Every day until the election, James Kelly of ScotGoesPop is profiling Scotland’s UK Parliament constituencies

Winner in 2017: Hugh Gaffney (Labour)

THERE’LL be no excuse at all for any tactical voting website to use the Tory bogeyman to justify a recommendation to vote Labour in Coatbridge, Chryston and Bellshill, because there’s virtually no constituency in the whole UK that is less likely to ever elect a Conservative MP. Just 16% of the local electorate voted Tory in 2017, which by past standards is actually an exceptionally high figure. Between 1997 and 2010, the Conservative vote never exceeded 9%, and once fell as low as 6%. Curiously, though, the predecessor constituency of Monklands West recorded a respectable Tory share of 22% in 1983 – the last election before 2017 in which the Tories were in the high 20s across Scotland. That suggests the Ruth Davidson surge didn’t quite reach its full potential in Coatbridge. Maybe that was because Labour managed to squeeze the Tory vote by presenting themselves as the best anti-SNP option, but it may also be that local voters were disproportionately less likely to be impressed by Davidson’s “No to Indyref2” pitch. North Lanarkshire was, after all, one of only four local authorities to return a majority Yes vote in September 2014.

READ MORE: General Election analysis: A tough Labour-held target in East Lothian

Although this heavily Remain-voting constituency is free to make a genuinely straight choice between the pro-Remain SNP and the studied neutrality of Jeremy Corbyn, it’s unlikely that Brexit will be the decisive factor here. What will matter far more is whether the deep-seated cultural pull of Labour reasserts itself, as it unexpectedly did two years ago. Prior to the SNP landslide of 2015, Coatbridge had been one of the most Labour-dominated areas in the entire UK. The realignment of political loyalties caused by the indyref appeared to have changed that for good, but Labour’s narrow recapture of the seat from the SNP on a 13% swing suggests that old habits die hard.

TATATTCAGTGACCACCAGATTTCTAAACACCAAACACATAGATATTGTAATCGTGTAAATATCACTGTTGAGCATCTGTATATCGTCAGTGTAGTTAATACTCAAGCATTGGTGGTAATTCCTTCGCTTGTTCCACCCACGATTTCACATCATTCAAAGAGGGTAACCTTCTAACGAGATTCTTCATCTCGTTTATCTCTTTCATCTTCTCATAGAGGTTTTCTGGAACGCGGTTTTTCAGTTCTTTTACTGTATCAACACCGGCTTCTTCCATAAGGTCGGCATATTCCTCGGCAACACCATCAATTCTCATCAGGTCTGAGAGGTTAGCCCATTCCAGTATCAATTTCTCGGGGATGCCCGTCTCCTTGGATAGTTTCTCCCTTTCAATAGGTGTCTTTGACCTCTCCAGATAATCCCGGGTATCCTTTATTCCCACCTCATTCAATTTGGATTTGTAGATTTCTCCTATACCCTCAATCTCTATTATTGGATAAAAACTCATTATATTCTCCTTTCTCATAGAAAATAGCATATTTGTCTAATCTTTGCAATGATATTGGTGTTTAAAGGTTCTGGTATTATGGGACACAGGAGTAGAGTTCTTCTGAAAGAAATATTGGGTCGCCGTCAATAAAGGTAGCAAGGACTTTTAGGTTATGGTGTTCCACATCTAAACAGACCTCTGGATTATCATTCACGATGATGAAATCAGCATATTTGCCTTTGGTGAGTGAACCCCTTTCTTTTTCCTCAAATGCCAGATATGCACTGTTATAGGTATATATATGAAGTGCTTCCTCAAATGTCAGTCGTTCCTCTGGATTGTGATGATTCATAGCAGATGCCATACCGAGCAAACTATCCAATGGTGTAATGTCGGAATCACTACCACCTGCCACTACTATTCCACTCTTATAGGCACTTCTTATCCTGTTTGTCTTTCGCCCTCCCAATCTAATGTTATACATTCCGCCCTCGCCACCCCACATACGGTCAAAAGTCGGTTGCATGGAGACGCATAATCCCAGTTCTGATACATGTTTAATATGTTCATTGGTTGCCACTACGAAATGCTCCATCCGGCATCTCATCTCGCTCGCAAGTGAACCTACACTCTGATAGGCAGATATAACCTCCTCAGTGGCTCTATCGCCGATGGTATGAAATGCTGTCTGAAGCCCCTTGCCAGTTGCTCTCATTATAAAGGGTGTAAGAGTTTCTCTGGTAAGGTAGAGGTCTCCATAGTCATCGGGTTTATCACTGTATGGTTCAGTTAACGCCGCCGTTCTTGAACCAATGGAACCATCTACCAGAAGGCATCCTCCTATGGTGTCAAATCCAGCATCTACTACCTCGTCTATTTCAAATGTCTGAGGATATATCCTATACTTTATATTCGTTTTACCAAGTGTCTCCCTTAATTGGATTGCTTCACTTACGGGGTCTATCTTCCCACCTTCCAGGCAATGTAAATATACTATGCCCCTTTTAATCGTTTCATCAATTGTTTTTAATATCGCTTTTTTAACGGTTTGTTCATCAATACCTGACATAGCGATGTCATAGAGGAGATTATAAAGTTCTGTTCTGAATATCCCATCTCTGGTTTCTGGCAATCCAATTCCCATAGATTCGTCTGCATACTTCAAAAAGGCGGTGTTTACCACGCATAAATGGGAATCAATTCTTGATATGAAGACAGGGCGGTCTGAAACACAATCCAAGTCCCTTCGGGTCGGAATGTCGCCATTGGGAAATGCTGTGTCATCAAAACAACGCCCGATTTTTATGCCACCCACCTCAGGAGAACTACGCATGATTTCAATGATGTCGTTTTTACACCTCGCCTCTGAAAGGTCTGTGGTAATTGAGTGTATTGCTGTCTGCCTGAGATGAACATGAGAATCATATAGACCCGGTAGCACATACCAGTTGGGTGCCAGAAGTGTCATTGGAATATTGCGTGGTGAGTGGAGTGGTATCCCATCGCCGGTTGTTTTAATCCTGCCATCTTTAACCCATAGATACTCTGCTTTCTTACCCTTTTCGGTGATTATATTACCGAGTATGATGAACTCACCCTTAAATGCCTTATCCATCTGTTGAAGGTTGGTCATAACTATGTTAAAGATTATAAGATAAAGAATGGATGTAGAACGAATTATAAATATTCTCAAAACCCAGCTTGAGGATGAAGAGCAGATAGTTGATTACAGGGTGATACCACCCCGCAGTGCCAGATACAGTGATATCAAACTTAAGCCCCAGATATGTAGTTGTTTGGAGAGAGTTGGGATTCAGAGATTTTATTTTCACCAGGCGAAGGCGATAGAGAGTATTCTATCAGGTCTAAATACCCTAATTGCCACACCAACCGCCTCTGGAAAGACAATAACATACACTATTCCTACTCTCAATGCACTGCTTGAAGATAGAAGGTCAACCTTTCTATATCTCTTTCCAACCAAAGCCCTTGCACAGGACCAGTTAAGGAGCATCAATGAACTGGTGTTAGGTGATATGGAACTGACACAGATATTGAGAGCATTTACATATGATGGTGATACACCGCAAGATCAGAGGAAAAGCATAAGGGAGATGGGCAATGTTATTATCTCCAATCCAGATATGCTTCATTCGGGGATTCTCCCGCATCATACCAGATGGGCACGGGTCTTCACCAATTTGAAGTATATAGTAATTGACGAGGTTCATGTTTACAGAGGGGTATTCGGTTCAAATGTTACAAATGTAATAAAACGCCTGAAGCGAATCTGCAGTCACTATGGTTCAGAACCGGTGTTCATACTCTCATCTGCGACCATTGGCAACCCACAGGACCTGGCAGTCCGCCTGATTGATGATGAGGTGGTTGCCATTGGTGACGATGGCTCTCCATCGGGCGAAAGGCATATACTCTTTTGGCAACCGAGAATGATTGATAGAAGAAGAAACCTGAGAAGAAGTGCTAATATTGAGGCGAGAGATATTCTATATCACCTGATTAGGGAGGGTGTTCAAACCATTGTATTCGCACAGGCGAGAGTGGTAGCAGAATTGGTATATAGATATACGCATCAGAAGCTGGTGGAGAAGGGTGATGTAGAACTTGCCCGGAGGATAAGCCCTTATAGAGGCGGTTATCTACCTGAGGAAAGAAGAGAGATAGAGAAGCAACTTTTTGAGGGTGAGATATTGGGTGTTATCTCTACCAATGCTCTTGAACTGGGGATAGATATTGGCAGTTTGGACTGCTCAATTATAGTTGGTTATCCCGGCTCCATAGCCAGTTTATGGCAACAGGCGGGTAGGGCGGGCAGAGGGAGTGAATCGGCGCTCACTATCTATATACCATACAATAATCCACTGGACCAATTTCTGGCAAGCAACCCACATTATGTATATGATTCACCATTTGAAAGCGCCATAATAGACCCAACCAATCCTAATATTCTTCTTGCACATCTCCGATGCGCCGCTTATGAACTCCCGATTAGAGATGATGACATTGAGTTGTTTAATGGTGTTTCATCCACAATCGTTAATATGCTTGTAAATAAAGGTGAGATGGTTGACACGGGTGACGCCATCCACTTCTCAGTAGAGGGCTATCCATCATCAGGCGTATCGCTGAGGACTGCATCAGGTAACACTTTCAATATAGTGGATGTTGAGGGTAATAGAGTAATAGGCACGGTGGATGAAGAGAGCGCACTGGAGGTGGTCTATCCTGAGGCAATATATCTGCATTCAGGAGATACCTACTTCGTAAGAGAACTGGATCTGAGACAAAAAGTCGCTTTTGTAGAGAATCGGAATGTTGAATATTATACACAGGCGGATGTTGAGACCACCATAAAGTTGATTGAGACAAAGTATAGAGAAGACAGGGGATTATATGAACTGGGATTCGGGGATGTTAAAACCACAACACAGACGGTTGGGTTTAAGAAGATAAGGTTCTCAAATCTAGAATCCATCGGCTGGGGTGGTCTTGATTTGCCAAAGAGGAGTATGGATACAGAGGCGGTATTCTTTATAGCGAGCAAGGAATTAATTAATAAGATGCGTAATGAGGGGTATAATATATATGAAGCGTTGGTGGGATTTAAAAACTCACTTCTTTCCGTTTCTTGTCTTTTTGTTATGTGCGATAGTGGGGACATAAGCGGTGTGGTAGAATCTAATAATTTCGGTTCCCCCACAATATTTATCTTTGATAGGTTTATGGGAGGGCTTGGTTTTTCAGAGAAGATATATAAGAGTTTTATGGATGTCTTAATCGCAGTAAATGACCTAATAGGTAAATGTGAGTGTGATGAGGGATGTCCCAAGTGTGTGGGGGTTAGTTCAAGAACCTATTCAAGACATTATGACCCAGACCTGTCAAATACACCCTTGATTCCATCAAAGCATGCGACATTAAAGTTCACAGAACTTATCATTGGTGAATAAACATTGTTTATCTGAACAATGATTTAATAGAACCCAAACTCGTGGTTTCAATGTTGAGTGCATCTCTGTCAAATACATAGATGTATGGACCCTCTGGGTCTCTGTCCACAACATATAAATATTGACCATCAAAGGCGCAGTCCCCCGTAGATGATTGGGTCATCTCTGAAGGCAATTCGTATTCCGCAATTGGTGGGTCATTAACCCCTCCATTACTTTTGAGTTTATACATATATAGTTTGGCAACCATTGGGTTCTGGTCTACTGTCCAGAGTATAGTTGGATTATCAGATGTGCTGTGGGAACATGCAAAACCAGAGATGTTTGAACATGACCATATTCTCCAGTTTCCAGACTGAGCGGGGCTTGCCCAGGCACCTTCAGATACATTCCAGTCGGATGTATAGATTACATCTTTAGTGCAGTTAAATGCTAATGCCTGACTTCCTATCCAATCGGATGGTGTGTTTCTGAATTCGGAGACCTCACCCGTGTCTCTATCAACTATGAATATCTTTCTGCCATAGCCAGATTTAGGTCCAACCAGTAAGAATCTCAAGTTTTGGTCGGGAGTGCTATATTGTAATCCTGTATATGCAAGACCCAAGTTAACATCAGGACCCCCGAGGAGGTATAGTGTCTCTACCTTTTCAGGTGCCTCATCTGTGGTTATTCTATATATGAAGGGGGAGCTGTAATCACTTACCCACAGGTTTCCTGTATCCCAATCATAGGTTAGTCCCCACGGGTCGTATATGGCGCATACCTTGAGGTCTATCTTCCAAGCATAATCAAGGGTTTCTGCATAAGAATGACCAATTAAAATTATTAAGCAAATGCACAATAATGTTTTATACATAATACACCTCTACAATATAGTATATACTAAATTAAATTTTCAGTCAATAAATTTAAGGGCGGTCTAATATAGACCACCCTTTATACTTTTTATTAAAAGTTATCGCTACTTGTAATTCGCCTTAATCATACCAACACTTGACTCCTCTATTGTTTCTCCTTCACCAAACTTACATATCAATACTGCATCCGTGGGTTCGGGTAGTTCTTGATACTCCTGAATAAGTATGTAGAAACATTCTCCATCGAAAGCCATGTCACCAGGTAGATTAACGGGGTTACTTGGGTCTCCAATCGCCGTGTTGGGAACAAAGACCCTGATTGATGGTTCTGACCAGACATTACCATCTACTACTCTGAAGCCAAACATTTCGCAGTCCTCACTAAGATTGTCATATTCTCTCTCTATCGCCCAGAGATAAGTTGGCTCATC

Another 2017-style Corbyn surge could reignite Labour hopes of a second successive comeback win. But this is the SNP’s sixth top target seat, and they require less than a 2% swing to take it back – on a uniform trend they would need a national lead over Labour of around 14%. It would be a major shock if that didn’t happen.